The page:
Thursday, January 24, 2013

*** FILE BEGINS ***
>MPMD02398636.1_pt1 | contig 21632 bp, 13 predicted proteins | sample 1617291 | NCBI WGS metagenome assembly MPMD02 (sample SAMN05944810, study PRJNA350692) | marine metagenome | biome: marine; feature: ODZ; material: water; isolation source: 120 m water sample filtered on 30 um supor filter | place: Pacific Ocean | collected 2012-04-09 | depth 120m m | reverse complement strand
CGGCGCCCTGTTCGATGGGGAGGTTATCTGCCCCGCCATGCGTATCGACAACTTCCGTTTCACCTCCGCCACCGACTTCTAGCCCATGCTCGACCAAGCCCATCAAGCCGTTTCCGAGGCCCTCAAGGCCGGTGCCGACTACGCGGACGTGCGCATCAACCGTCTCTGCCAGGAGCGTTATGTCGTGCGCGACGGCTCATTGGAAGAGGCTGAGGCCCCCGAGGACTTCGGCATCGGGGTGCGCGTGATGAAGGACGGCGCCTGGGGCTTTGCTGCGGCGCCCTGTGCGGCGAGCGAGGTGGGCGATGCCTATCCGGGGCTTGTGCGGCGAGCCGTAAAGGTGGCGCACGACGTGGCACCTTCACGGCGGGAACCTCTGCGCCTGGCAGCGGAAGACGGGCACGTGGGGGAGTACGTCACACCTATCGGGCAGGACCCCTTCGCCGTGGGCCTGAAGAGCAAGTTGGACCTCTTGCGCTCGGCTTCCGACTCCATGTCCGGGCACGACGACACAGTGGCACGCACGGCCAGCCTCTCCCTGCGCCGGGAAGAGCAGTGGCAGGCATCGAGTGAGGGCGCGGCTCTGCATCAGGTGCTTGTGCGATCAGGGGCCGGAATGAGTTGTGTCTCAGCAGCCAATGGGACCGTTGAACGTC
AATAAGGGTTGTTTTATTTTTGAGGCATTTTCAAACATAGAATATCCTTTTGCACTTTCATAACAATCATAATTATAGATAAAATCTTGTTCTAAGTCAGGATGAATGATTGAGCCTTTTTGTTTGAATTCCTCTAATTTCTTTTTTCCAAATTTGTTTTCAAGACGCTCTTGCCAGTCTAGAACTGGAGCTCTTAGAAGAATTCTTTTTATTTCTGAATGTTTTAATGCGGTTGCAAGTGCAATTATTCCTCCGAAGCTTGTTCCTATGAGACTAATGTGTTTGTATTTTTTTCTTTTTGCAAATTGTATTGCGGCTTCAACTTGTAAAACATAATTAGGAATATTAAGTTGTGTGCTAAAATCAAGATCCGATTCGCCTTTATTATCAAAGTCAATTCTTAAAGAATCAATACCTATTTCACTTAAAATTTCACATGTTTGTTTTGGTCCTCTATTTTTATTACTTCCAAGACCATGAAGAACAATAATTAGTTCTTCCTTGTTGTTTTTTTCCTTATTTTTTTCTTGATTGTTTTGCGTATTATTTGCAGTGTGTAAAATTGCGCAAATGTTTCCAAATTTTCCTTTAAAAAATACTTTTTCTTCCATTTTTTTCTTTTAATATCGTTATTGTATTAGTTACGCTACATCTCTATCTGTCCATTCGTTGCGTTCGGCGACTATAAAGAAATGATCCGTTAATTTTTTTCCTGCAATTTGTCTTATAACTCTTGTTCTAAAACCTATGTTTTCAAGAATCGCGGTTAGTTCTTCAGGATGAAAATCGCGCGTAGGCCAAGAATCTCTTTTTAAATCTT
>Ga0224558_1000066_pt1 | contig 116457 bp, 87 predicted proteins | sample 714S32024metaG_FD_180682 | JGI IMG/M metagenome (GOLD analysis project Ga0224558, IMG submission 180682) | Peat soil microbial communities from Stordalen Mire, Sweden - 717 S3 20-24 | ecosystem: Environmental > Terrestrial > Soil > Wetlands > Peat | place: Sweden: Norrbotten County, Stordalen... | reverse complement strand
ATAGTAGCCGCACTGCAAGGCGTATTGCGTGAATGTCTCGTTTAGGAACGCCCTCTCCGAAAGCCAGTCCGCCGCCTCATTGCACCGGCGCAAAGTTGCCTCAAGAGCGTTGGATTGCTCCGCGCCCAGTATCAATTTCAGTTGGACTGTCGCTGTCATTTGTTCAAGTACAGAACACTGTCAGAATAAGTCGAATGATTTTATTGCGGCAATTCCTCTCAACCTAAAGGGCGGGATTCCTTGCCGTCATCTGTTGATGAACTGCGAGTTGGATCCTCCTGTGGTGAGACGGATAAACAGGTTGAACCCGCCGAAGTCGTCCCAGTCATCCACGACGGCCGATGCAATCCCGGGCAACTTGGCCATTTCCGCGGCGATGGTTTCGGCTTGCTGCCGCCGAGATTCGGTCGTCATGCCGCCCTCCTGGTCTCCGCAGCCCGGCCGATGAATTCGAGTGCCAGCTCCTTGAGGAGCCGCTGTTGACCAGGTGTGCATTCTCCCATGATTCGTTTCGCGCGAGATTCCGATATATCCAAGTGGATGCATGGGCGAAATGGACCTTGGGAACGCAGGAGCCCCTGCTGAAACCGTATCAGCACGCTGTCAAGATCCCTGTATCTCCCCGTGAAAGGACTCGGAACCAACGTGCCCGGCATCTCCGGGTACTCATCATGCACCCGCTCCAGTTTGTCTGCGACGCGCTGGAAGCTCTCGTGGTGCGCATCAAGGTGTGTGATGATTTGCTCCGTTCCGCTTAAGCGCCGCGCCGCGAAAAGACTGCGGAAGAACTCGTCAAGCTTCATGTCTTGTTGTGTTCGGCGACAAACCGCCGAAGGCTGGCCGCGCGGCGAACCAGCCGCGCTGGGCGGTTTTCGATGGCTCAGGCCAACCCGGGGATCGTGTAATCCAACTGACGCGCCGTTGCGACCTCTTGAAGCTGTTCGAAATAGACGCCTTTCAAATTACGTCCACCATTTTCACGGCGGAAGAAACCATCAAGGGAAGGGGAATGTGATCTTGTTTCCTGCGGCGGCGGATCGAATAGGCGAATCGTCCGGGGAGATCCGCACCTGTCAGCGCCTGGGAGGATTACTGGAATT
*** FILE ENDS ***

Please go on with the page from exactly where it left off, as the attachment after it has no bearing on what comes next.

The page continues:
Learning is a life long quest that never ends. After all, life would get quite boring without the chance to learn more. Over the past few years we have felt like we were bumbling along and trying to figure out what works best for our son, who we now know has autism. Discipline is one of the hardest issues for us. Our son sees life differently than some. To him life is about rules and regulations and it should support him in all ways. We are trying to teach him that life is something we do. Teaching him that life is about other people and the relationships we build with others is not an easy feat. Last night on our drive to church, he told us that he doesn't really have any friends, that no one likes him and that his only friend is his iPod. As a parent, these words can cut deep. No parent wants their kid to feel this way, like he is alone in the world. I just wanted to hold him and tell him that everything is going to be okay and whisk away all his troubles. Instead, we took the opportunity to talk about relationships and how important they are. Then we arrived at our destination and our discussion ended. He didn't quite get the message. He was already feeling down. during the meeting(I found this out later), our son had some issues with kids in his class and with his sister. After our meeting, our children came into the room where some of our friends were gathered. I gave him an assignment to bring his sisters some water and one of them wouldn't take the water. This is where things went awry. Our son was at the edge and came crashing down in front of all to see. As a parent, this is very humiliating and frustrating. We felt out of control and ashamed. My husband took our children outside and I stayed a bit to help clean up and a friend started talking with me. I am ever so thankful for that conversation. I'm not even sure she saw the commotion or not, but that doesn't matter. Someone was there to comfort, even though this person didn't realize they were doing so. She took the time to talk about autism with me, not afraid to talk about it, and to encourage. That was so needed! Then the thought struck me. Maybe our son needed it too.